SHETLAND AMAZING HISTORY
Due to building in stone on virtually treeless islands—a practice dating to at least the early Neolithic Period—Shetland is extremely rich in physical remains of the prehistoric era, and there are over 5,000 archaeological sites. A midden site at West Voe on the south coast of Mainland, dated to 4320–4030 BC, has provided the first evidence of Mesolithic human activity in Shetland
Overview of the distribution of "brochs", showing those in the Shetland isles
The same site provides dates for early Neolithic activity, and finds at Scourd of Brouster in Walls have been dated to 3400 BC.[Note 1] "Shetland knives" are stone tools that date from this period made from felsite from Northmavine.
Brochs were built in Shetland until 150-200 AD: in the case of Old Scatness in Shetland (near Jarlshof), brochs were sometimes located close to arable land and a source of water (some have wells or natural springs rising within their central space). Sometimes, on the other hand, they were sited in wilderness areas (e.g. Levenwick and Culswick in main Shetland). Brochs are often built beside the sea and sometimes they are on islands in lochs (e.g. Clickimin in Shetland).
The Romans were aware of (and probably circumnavigated, seeing in the distance Thule according to Tacitus) the Orkney & Shetland Islands, which they called "Orcades", where they discovered the brochs. A "king of the Orcades" was one of the 11 rulers said to have paid tribute to Claudius following his invasion of Britain in AD 43. Indeed 4th and 5th century sources include these islands in a Roman province.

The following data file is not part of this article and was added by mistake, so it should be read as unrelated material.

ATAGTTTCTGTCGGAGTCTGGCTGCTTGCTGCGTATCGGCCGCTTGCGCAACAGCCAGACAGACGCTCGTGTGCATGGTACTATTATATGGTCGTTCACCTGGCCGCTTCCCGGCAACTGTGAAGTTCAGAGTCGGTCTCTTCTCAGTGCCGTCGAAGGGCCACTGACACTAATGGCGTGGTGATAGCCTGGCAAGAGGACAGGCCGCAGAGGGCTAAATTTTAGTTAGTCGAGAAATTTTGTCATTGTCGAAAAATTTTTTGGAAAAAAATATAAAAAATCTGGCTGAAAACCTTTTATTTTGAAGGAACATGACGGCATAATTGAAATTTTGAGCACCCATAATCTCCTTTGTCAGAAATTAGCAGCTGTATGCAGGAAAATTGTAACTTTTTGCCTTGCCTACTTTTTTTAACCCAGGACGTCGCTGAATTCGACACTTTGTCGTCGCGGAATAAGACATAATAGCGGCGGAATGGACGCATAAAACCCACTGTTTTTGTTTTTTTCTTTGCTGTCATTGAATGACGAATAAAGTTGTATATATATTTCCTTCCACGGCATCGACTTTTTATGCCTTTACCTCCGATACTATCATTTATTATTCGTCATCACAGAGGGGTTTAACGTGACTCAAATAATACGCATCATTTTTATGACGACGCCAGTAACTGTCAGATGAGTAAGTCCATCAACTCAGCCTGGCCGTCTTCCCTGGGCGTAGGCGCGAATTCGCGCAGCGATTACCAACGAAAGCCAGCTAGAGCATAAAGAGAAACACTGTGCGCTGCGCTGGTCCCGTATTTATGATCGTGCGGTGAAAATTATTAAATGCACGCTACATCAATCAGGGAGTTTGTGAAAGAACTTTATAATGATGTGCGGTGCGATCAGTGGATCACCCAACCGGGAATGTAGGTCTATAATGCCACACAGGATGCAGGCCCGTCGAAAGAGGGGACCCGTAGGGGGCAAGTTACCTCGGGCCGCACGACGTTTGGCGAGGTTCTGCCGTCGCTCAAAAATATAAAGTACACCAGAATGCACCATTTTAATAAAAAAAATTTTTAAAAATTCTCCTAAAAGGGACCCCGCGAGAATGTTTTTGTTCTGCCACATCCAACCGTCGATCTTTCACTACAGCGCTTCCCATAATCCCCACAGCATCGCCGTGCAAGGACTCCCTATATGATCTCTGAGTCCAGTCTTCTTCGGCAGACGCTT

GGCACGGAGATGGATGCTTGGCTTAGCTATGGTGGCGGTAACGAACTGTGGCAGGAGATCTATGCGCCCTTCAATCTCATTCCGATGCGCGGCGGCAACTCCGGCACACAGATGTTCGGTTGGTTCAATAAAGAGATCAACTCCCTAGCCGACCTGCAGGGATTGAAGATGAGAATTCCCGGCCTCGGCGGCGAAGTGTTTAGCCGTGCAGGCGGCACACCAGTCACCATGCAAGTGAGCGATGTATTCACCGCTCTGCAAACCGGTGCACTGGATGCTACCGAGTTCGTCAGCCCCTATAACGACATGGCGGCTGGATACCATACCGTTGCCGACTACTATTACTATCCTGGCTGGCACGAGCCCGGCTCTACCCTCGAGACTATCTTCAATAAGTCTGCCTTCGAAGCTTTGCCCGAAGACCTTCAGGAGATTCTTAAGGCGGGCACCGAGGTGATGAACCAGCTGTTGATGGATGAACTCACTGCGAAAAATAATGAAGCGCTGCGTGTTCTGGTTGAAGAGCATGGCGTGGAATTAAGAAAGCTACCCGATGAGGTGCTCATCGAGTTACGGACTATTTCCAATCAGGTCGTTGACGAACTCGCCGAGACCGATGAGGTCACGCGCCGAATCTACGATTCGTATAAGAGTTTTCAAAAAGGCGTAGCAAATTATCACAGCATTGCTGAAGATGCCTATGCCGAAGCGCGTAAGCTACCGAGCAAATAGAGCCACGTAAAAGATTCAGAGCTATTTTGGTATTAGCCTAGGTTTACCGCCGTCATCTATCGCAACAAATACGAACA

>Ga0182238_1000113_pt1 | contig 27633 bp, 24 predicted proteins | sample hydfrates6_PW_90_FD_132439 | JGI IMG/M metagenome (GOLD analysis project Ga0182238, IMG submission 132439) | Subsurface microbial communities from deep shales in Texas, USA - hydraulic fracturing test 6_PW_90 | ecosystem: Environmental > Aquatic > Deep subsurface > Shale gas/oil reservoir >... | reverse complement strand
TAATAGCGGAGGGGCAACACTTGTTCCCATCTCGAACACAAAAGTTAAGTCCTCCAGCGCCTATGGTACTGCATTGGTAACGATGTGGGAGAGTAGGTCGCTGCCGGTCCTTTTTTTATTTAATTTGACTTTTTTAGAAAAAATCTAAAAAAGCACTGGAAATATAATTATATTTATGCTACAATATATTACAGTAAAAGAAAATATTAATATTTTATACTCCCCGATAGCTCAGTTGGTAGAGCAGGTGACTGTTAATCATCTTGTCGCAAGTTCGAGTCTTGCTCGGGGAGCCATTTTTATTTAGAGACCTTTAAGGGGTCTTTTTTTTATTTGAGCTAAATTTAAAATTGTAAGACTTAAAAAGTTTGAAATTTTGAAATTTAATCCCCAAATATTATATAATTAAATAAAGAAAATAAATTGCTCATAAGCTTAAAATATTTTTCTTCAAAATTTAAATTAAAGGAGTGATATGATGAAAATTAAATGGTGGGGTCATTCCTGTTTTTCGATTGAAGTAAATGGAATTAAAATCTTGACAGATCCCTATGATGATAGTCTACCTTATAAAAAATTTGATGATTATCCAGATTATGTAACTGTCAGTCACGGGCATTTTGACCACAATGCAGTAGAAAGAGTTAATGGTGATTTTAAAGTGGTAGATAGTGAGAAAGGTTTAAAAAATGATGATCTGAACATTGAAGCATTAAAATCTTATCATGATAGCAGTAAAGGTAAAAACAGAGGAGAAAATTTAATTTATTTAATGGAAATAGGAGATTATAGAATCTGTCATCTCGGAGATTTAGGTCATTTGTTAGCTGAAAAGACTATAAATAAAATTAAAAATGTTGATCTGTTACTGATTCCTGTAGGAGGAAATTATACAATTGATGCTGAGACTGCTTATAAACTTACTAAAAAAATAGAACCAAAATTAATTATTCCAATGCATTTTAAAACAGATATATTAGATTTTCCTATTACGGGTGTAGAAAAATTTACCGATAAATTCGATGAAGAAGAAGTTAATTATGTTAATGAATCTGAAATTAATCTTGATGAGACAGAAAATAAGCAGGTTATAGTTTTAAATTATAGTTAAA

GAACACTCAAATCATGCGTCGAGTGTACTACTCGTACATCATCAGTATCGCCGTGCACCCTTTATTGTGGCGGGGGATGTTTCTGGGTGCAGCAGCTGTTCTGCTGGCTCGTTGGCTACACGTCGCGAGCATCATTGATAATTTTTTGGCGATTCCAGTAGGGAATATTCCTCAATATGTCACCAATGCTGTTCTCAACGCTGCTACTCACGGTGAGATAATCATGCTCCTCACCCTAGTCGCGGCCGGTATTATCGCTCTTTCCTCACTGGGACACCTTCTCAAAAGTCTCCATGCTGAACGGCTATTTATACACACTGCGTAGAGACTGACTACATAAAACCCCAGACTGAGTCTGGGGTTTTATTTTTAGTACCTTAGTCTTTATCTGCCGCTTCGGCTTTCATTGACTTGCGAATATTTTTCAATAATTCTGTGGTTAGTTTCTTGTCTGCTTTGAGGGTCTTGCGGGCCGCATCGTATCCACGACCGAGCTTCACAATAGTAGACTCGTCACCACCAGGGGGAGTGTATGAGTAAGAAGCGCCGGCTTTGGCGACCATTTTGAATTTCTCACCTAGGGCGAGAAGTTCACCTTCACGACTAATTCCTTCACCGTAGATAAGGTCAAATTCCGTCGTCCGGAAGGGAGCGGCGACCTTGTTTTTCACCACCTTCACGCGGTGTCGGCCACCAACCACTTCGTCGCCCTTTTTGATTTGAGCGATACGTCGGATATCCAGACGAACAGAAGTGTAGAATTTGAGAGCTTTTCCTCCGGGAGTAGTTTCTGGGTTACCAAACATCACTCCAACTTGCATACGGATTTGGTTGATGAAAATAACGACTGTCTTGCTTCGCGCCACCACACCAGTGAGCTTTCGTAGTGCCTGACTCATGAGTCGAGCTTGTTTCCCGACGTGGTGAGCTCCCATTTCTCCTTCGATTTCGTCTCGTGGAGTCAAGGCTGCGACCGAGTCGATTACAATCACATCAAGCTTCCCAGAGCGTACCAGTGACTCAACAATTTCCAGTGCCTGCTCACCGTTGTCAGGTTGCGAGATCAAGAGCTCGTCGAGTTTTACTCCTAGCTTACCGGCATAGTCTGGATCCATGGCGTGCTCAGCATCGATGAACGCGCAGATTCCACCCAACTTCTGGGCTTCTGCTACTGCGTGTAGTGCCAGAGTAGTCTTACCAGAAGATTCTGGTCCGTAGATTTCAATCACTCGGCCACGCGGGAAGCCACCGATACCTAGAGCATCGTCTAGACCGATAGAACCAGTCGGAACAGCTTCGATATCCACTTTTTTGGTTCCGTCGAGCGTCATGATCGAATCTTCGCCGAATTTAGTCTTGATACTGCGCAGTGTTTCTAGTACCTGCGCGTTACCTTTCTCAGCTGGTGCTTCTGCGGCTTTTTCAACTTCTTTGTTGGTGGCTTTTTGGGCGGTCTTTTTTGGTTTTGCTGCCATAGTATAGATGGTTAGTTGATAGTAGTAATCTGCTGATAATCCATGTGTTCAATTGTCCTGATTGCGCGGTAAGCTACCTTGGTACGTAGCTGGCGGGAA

Archaeological evidence suggests that the Romans only traded with the inhabitants, perhaps through intermediaries, no signs of clear occupation have been found. But, according to scholars like Montesanti, "Orkney and Shetland might have been one of those areas that suggest direct administration by Imperial Roman procurators, at least for a very short span of time".
Evidence for the language spoken in Shetland immediately before Norse colonization (c. 800 AD) is limited. Katherine Forsyth (2020) suggests that such evidence, including the island name Yell and a number of names and words found on inscriptions such those at Lunnasting and St Ninian's Isle, indicates the presence of a Celtic language of the Brittonic branch.
Harald Hårfagre took control of Hjaltland in ca 875.
The image is from the Icelandic manuscript Flateyjarbók from the 15th century.
By the end of the 9th century the Scandinavians shifted their attention from plundering to invasion, mainly due to the overpopulation of Scandinavia in comparison to resources and arable land available there.
Shetland was colonised by Norsemen in the 9th century, the fate of the existing indigenous population being uncertain. The colonists gave it that name and established their laws and language. That language evolved into the West Nordic language Norn, which survived into the 19th century.
After Harald Finehair took control of all Norway, many of his opponents fled, some to Orkney and Shetland. From the Northern Isles they continued to raid Scotland and Norway, prompting Harald Hårfagre to raise a large fleet which he sailed to the islands. In about 875 he and his forces took control of Shetland and Orkney. Ragnvald, Earl of Møre received Orkney and Shetland as an earldom from the king as reparation for his son's being killed in battle in Scotland. Ragnvald gave the earldom to his brother Sigurd the Mighty.
Shetland was Christianised in the 10th century.
Conflict with Norway